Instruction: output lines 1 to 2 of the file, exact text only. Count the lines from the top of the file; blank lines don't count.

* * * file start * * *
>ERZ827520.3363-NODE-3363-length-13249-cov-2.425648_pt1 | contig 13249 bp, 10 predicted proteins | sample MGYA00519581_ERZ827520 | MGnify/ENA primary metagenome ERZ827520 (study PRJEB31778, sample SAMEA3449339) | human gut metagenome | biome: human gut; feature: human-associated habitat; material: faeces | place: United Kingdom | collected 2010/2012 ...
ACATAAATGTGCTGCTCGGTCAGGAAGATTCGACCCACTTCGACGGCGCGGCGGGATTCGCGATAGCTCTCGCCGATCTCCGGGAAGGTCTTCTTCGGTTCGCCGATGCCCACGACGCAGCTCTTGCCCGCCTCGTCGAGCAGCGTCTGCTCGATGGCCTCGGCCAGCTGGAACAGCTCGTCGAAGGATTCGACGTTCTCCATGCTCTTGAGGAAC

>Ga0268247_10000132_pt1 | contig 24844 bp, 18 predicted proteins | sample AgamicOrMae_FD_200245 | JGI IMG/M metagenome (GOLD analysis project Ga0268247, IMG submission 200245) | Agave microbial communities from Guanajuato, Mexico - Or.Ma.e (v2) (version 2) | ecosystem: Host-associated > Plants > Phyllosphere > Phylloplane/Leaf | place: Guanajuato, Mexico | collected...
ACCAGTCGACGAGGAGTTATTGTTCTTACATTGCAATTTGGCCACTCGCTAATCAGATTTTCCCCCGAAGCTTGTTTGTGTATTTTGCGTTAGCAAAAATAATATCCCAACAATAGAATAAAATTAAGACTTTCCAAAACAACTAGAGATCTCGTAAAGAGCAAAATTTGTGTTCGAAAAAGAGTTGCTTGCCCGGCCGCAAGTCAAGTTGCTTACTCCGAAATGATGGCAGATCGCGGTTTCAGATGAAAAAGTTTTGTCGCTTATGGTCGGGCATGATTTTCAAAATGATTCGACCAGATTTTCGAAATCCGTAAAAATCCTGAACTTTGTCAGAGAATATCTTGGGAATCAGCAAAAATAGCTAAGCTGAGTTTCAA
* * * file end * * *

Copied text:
>ERZ827520.3363-NODE-3363-length-13249-cov-2.425648_pt1 | contig 13249 bp, 10 predicted proteins | sample MGYA00519581_ERZ827520 | MGnify/ENA primary metagenome ERZ827520 (study PRJEB31778, sample SAMEA3449339) | human gut metagenome | biome: human gut; feature: human-associated habitat; material: faeces | place: United Kingdom | collected 2010/2012 ...
ACATAAATGTGCTGCTCGGTCAGGAAGATTCGACCCACTTCGACGGCGCGGCGGGATTCGCGATAGCTCTCGCCGATCTCCGGGAAGGTCTTCTTCGGTTCGCCGATGCCCACGACGCAGCTCTTGCCCGCCTCGTCGAGCAGCGTCTGCTCGATGGCCTCGGCCAGCTGGAACAGCTCGTCGAAGGATTCGACGTTCTCCATGCTCTTGAGGAAC